‘The Persian Version’: The Universal Conflict Between Mothers and Daughters

Maryam Keshavarz's film is a lovely, if a tad long, immigrant story.

by Adina Bernstein
The Persian Version

Mothers want the best for their children. But what the parent wants is not always what the child wants.

Written and directed by Maryam Keshavarz, The Persian Version follows the mother-daughter duo of Shireen (Niousha Noor) and Leila (Layla Mohammadi). Their communication over the years has been stilted at best. As a young wife and mother, Shireen emigrated to the US from Iran with her husband and her eldest sons.

After her husband has a severe medical episode, Shireen is forced to become the breadwinner. Success in work does not translate to her relationship with Leila. The youngest of nine children (and the only girl), there are pressures put on Leila that are not put on her brothers. Blaming her mother for the breakup of her marriage to Elena (Mia Foo), she does everything she can to avoid Shireen.

After Leila gets pregnant via a one-night stand with Maximillian Balthazar (Tom Byrne), their relationship becomes even more tenuous. But for all of their differences, they are more alike than they realize.

The Central Conflict is Perfect

Clashes between mothers and daughters are a natural part of the relationship. When the mother is an immigrant and the daughter is a native of the country that the family immigrated to, the conflict can be even greater. While some families assimilate into their new cultures, others stick to the customs and traditions that marked their lives in the nations of their birth.

Shireen would love nothing more than for Leila to have taken the traditional route, both in regard to her career and personal life. Instead of becoming a doctor or lawyer, marrying a man, and pumping out a couple of kids, her daughter has taken a different path. Leila is a queer divorced filmmaker who lives on her own terms.

For her part, Leila has given up fighting for Shireen to accept her for who she is, not who her mother wants her to be. Since she was little, they have clashed due to their mutual stubbornness. Instead of constantly fighting with her mother, Leila has cut all communication with her mother. Her energy is better spent on what makes her happy versus what would make Shireen happy.

The Narrative Lags a Bit

In total, the movie clocks in at 147 minutes. It is not a slapdash family drama with a convenient immigration story thrown in just because. Writer/director Maryam Keshavarz adds humanity and authenticity to her story. Similar to My Big Fat Greek Wedding, there is a universality in the story and the relationship between the characters.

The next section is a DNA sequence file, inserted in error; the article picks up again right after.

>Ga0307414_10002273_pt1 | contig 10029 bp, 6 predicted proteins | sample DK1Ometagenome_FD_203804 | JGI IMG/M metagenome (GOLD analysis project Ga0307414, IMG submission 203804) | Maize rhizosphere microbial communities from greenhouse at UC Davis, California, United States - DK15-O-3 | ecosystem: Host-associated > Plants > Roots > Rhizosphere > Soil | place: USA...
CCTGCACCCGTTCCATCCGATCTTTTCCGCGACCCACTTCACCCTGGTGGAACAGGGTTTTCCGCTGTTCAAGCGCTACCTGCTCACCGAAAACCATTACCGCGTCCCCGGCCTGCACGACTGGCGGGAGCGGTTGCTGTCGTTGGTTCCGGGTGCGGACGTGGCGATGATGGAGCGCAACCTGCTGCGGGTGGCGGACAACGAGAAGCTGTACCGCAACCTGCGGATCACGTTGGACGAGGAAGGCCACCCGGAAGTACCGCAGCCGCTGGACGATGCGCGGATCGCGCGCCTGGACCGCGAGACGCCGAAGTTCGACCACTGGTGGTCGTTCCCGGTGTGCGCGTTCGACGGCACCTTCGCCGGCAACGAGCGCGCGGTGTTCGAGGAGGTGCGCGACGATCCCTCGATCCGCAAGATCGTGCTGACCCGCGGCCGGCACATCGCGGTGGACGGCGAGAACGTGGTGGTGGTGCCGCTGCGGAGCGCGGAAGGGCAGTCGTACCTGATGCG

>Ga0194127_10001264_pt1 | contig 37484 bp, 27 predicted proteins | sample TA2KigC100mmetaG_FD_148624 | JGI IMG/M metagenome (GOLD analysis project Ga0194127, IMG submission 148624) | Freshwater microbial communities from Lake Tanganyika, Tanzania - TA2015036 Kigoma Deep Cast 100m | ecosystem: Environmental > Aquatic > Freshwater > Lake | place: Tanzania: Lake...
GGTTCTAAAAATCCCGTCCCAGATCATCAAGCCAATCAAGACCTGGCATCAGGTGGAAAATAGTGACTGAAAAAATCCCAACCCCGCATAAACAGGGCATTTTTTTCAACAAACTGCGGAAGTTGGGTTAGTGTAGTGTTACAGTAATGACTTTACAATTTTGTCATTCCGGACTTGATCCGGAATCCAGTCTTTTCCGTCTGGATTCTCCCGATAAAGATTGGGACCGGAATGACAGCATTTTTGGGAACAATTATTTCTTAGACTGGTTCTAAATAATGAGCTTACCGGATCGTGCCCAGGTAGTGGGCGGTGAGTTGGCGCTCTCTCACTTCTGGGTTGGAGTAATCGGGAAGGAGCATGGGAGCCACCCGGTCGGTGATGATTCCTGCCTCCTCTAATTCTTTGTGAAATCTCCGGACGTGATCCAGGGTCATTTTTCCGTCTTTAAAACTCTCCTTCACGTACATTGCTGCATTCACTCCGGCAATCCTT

The problem is that at about the 50% mark, the tale starts to slow down. In terms of the arc of the narrative, this is when we get to the figurative meat. It is supposed to be the point at which the audience starts to get the answer as to why we are following the people as they navigate this moment in their lives. I should have been completely engaged, but I was not.

Breaking the Fourth Wall Works

Breaking the fourth wall is not the most common storytelling technique in film, though it has become more prevalent in recent years. But it works. It allows the audience to connect directly with both Shireen and Leila, understanding their individual perspectives. As the audience walks figuratively in both women’s shoes, we begin to see how much more alike they are, even when they cannot see it.

Though I am not an immigrant or a mother, I was able to relate to both characters. Born into a semi-traditional life, Shireen’s early years were difficult. Arriving in this country as a newcomer while juggling being both a wife and a mother, she had choices to make. How does one raise a growing family in a new country while holding onto your beliefs?

Leila is not just a rebel for the sake of rebellion. She loves her family and the culture she was brought up in. But, at the same time, she recognizes that the only way to be emotionally and mentally healthy is to be herself. For many people, this is a balancing act that requires choices that will cause hurt in one form or another.

Overall, The Persian Version is funny, universal, and timely. Its only flaw is that some scenes could have been left on the cutting room floor.

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1 comment

Nick Kush November 13, 2023 - 9:31 pm

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